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Destinations, Dreams and Dogs - International adventure with a fast-track family (& dogs) of Old World values, adopting the Russian-Italian-American good life on the go…!

Millenial Minds—Midterms or Mortgages?

mortgageYet another mom has checked in with me, informing me that her 20-something child has just dropped out of the college. I don’t know if I’m hanging with the wrong crowd, but this is becoming an epidemic.

I’m personally acquainted with four young people who kicked college to the curb. Then I realized: college-aged kids are much too young to make big decisions on issues like dropping out of college, lol. Three of the former students are pretty smart, with two lacking some college coaching to get the most out of their experience, in essence taking the wrong courses at the wrong times; one sort of fizzled out and could not maintain her focus (boyfriend obsession); and the final student had some overwhelming life issues.Yale-Campus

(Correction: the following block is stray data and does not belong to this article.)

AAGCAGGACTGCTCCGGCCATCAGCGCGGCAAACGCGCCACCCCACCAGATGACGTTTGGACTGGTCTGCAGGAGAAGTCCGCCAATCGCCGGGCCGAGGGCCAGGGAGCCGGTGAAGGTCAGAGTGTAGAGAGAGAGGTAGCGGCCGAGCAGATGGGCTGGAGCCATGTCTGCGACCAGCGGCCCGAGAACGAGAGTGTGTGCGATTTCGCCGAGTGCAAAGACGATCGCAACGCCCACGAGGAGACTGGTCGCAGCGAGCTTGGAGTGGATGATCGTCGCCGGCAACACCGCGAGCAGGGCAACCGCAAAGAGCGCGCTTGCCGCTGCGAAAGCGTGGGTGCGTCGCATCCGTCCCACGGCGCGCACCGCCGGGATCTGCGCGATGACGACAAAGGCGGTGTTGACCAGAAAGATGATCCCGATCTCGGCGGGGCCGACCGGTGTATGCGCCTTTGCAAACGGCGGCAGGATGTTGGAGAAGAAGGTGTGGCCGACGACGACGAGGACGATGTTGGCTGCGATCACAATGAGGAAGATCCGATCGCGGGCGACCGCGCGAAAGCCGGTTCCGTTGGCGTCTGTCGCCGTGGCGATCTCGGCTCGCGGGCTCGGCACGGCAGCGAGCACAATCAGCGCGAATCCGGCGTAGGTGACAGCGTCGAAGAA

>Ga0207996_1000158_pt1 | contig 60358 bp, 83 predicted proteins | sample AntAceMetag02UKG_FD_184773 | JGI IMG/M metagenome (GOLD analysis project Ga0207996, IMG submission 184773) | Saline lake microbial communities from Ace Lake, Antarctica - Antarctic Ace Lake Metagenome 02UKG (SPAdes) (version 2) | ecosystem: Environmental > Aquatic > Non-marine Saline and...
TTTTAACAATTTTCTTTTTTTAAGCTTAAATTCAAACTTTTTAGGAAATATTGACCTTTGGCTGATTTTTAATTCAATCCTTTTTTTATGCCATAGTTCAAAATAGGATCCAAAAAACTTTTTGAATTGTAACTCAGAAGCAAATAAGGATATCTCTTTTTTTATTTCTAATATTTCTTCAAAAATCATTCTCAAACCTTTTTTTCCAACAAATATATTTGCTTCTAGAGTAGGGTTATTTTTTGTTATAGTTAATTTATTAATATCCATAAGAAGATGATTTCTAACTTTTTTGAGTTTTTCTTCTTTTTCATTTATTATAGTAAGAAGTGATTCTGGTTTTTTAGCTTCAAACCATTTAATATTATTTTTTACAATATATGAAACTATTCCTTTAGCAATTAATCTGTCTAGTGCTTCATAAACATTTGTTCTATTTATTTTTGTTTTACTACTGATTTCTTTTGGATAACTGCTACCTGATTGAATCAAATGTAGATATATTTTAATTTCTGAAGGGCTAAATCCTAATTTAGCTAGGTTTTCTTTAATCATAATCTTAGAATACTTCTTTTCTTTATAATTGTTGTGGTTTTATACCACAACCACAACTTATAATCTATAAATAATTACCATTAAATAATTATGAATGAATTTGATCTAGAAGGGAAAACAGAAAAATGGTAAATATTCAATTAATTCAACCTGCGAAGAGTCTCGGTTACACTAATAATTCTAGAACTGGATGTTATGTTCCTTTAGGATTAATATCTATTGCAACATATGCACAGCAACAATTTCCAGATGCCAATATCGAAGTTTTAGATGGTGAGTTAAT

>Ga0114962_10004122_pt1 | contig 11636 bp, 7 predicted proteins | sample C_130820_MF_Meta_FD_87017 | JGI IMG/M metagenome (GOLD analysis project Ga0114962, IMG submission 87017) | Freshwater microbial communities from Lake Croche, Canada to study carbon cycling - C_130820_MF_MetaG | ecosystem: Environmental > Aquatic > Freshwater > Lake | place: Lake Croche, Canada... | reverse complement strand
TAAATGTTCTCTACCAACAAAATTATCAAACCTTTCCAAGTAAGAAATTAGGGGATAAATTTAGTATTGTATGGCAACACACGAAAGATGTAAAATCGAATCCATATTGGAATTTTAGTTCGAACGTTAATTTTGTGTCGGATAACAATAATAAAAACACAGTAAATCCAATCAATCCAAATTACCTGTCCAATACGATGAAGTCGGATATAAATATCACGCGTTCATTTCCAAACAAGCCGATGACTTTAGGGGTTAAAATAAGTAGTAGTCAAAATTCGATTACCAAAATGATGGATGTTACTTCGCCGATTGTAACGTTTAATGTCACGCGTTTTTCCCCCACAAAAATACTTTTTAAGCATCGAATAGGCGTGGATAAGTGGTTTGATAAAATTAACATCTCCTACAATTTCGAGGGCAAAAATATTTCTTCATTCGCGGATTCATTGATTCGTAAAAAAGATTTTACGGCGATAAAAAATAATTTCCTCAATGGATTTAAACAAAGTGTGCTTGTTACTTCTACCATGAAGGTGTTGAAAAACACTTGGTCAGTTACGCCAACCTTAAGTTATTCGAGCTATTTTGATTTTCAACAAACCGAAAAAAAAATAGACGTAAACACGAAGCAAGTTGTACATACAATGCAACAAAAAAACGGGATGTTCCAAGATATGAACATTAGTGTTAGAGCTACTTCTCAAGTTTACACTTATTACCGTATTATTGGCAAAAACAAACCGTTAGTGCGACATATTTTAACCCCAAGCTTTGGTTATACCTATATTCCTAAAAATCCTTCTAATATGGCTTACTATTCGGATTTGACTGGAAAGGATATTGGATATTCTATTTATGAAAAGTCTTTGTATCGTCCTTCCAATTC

Sad to see talent go to waste.

But really, a college degree without the concomitant maturity would hardly land one a job. Name it what you will— maturity, discipline, follow-through— it seemed to be missing in the lives of many Millennials ages 20-35. When the going got tough… they dropped out, gave up, threw in the towel and faded away. The path of least resistance, or anything with the highest pay, would catch their attention.

Not that I’m in favor of low wages and long, difficult days. Not by a long shot. Yet, times had changed and those who were willing to arrive early, stay late and give it all they had were few and far between. This generation looked for immediate gratification even if it would cost them one way or another in the long run.

renovateSo I had an idea. Why not give the kids an education of a different sort? Why not exchange midterms for a mortgage on a fixer-upper? See how the Millennials would do with monthly payments, along with learning how to plaster, paint, tile, and switch out old bathroom or kitchen fixtures?

For parents who often feel beholden to pay for college classes, supporting them to the point of enabling failure, it might be time to change perspective and give them the chance of earning some sweat equity. At the very least, it could gain them a decent living on a renovation flip or rental, as well as teaching them valuable life skills such as how to stop a leaky faucet. If they tired of the exercise several years down the road, the student just might identify a different life’s calling and return to college.

Or live in their own high-equity house and sell hotdogs.

Either way, a win-win situation.


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